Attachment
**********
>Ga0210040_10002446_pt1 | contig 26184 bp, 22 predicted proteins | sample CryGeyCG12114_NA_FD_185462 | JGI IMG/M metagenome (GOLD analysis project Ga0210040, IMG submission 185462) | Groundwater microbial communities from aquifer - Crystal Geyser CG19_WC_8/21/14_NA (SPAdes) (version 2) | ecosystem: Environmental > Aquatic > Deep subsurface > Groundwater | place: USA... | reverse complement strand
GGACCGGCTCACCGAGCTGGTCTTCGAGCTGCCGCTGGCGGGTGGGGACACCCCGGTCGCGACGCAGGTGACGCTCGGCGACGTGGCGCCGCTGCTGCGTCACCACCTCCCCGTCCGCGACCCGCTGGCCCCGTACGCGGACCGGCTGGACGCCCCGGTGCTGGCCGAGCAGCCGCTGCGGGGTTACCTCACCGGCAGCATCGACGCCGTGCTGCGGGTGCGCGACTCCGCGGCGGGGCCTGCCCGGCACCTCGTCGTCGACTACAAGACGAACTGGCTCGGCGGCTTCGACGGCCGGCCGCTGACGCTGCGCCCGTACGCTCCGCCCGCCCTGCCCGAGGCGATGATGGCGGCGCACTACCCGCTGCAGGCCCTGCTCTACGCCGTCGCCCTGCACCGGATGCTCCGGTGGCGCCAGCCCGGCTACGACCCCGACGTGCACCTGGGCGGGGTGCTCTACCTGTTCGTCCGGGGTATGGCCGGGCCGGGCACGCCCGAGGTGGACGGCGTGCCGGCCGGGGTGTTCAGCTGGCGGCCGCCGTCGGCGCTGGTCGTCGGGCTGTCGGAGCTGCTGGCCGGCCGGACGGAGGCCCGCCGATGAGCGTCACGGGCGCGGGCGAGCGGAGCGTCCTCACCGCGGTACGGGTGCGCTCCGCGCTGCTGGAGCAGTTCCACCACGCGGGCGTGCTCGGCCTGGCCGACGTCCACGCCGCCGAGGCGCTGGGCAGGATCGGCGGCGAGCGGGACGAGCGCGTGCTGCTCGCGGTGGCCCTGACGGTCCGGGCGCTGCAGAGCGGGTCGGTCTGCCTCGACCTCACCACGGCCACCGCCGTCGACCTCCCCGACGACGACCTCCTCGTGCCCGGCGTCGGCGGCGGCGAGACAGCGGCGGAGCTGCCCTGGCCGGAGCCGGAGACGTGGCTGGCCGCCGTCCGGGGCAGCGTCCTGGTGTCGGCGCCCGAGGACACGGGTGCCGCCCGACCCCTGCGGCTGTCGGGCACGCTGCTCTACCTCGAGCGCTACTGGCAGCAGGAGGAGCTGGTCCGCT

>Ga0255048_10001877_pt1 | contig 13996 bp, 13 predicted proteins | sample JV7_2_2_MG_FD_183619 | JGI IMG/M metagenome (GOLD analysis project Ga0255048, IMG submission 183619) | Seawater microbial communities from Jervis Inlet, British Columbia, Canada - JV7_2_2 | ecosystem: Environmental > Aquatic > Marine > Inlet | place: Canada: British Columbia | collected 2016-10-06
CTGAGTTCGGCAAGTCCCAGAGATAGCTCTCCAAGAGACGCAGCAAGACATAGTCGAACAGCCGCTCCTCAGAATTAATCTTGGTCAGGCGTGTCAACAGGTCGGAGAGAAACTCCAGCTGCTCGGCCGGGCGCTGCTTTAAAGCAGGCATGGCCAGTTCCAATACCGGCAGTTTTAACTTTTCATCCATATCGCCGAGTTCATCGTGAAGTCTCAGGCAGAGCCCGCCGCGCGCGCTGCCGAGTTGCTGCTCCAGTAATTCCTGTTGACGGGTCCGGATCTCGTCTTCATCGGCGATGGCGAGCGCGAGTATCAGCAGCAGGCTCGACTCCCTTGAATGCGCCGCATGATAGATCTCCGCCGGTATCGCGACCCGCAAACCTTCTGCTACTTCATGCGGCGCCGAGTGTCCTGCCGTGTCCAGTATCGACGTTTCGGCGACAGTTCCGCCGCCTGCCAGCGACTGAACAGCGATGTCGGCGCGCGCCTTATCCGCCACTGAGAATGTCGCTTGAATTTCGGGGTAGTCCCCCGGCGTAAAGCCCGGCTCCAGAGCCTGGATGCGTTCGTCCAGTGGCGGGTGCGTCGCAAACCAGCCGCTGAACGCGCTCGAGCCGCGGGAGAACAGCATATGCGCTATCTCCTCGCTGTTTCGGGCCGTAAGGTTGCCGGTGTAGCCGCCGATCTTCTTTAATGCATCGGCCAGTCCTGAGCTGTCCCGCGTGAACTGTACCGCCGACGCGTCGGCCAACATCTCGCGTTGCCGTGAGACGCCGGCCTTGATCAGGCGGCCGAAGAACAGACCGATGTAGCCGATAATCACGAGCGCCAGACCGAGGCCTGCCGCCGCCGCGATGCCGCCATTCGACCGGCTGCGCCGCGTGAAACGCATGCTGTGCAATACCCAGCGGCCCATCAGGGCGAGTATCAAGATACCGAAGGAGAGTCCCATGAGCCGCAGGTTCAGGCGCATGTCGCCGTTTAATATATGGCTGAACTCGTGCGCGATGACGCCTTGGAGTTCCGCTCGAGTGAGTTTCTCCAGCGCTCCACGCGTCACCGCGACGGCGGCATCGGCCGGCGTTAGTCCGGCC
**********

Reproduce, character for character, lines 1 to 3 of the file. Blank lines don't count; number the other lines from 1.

>Ga0210040_10002446_pt1 | contig 26184 bp, 22 predicted proteins | sample CryGeyCG12114_NA_FD_185462 | JGI IMG/M metagenome (GOLD analysis project Ga0210040, IMG submission 185462) | Groundwater microbial communities from aquifer - Crystal Geyser CG19_WC_8/21/14_NA (SPAdes) (version 2) | ecosystem: Environmental > Aquatic > Deep subsurface > Groundwater | place: USA... | reverse complement strand
GGACCGGCTCACCGAGCTGGTCTTCGAGCTGCCGCTGGCGGGTGGGGACACCCCGGTCGCGACGCAGGTGACGCTCGGCGACGTGGCGCCGCTGCTGCGTCACCACCTCCCCGTCCGCGACCCGCTGGCCCCGTACGCGGACCGGCTGGACGCCCCGGTGCTGGCCGAGCAGCCGCTGCGGGGTTACCTCACCGGCAGCATCGACGCCGTGCTGCGGGTGCGCGACTCCGCGGCGGGGCCTGCCCGGCACCTCGTCGTCGACTACAAGACGAACTGGCTCGGCGGCTTCGACGGCCGGCCGCTGACGCTGCGCCCGTACGCTCCGCCCGCCCTGCCCGAGGCGATGATGGCGGCGCACTACCCGCTGCAGGCCCTGCTCTACGCCGTCGCCCTGCACCGGATGCTCCGGTGGCGCCAGCCCGGCTACGACCCCGACGTGCACCTGGGCGGGGTGCTCTACCTGTTCGTCCGGGGTATGGCCGGGCCGGGCACGCCCGAGGTGGACGGCGTGCCGGCCGGGGTGTTCAGCTGGCGGCCGCCGTCGGCGCTGGTCGTCGGGCTGTCGGAGCTGCTGGCCGGCCGGACGGAGGCCCGCCGATGAGCGTCACGGGCGCGGGCGAGCGGAGCGTCCTCACCGCGGTACGGGTGCGCTCCGCGCTGCTGGAGCAGTTCCACCACGCGGGCGTGCTCGGCCTGGCCGACGTCCACGCCGCCGAGGCGCTGGGCAGGATCGGCGGCGAGCGGGACGAGCGCGTGCTGCTCGCGGTGGCCCTGACGGTCCGGGCGCTGCAGAGCGGGTCGGTCTGCCTCGACCTCACCACGGCCACCGCCGTCGACCTCCCCGACGACGACCTCCTCGTGCCCGGCGTCGGCGGCGGCGAGACAGCGGCGGAGCTGCCCTGGCCGGAGCCGGAGACGTGGCTGGCCGCCGTCCGGGGCAGCGTCCTGGTGTCGGCGCCCGAGGACACGGGTGCCGCCCGACCCCTGCGGCTGTCGGGCACGCTGCTCTACCTCGAGCGCTACTGGCAGCAGGAGGAGCTGGTCCGCT

>Ga0255048_10001877_pt1 | contig 13996 bp, 13 predicted proteins | sample JV7_2_2_MG_FD_183619 | JGI IMG/M metagenome (GOLD analysis project Ga0255048, IMG submission 183619) | Seawater microbial communities from Jervis Inlet, British Columbia, Canada - JV7_2_2 | ecosystem: Environmental > Aquatic > Marine > Inlet | place: Canada: British Columbia | collected 2016-10-06